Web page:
On January 22, 1906, the ship S.S. Valencia with 108 passengers and 65 crew on board wrecked off Beale Point, Vancouver Island on its way from San Francisco to Seattle. Strong currents in deep fog pulled the ship onto the rocks after a 250 foot sounding just three hours before the wreck. The tragedy that killed 136 people was compounded because rescue boats fearing their own wreck on the rocks could not get close to the Valencia. Many men and all the women on board refused to go into lifeboats after seeing one capsize as it was being loaded, tossing all in to the sea. In total, only 37 people survived, They included two officers, 23 crewmen, and 12 male passengers. All of the women and children perished in what were later characterized as avoidable circumstances.
As indicated on the tombstone, ‘Organized Labor brought the bodies of unknown passengers and crew that were recovered to Seattle and buried them at the Mt. Pleasant Cemetery.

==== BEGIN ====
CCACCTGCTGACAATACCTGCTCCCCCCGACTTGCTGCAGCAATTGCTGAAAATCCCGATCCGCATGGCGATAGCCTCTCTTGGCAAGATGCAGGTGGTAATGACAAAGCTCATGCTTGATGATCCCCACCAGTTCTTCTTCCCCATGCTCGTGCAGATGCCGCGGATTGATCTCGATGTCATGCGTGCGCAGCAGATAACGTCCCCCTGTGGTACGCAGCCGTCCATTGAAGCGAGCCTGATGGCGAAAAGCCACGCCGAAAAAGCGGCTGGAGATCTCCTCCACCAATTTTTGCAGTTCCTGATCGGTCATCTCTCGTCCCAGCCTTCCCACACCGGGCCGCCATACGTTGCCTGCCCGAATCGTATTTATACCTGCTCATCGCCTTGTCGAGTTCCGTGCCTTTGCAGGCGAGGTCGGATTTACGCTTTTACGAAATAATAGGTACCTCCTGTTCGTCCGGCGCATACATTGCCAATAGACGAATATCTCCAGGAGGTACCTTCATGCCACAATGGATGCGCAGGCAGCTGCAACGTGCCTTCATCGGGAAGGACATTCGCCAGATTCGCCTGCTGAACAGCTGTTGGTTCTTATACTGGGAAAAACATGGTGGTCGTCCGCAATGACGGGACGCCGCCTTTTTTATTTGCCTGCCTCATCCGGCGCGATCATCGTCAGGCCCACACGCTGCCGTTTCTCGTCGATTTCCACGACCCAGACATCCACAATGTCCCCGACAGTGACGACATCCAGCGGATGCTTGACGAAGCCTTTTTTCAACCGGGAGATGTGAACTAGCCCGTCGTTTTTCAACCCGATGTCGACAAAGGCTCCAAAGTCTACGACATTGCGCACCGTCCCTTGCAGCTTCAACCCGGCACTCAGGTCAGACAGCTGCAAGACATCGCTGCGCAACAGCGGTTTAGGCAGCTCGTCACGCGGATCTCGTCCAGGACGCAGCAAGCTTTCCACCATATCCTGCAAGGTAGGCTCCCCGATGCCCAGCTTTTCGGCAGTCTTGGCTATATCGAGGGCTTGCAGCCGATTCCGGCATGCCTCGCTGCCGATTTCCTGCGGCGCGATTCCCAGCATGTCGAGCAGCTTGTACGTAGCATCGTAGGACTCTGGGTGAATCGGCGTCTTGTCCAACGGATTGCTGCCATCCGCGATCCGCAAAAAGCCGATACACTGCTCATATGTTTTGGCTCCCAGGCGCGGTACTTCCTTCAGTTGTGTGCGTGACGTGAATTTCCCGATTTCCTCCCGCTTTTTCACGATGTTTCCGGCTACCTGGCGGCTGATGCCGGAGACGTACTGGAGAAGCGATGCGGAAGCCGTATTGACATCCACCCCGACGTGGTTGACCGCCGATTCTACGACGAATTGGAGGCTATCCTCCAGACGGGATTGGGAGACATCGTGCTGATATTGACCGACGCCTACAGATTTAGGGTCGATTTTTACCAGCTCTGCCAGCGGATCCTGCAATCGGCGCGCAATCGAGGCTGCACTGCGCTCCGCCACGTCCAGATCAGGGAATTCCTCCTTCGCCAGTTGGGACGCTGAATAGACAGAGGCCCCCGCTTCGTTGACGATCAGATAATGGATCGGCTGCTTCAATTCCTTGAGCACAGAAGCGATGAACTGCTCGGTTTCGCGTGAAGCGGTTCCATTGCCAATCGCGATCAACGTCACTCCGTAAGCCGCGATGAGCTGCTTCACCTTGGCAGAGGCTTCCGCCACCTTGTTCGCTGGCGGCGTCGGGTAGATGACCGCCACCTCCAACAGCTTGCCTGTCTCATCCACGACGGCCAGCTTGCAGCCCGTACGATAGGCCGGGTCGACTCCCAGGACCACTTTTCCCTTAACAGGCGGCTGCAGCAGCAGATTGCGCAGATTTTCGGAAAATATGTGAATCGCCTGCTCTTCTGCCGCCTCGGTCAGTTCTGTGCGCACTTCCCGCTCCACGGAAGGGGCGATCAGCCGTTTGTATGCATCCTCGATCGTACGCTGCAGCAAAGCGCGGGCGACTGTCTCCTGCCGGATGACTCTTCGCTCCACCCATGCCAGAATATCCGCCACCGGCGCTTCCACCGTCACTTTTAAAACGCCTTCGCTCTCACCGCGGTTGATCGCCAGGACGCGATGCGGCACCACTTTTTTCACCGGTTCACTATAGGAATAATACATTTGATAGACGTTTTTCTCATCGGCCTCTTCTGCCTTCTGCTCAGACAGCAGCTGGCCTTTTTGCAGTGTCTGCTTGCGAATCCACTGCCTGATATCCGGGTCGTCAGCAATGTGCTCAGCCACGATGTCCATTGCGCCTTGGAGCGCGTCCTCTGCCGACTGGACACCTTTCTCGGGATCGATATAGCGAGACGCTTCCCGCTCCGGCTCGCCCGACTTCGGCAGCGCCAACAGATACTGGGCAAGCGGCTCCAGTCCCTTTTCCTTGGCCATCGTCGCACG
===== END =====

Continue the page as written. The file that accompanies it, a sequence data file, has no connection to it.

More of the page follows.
The Valencia shipwreck was a tragic loss of life. Following the wreck many reforms were undertaken regarding lifeboats and ship safety.
Here are some places to learn more details about the Valencia shipwreck:
- HistoryLink.org provides the entire story in an essay by Daryl C. McClary, posted on July 29, 2005.
- According to an article by Nicole Brodeur in the Seattle Times on January 10, 2006, maritime safety owes debt to Valencia victims.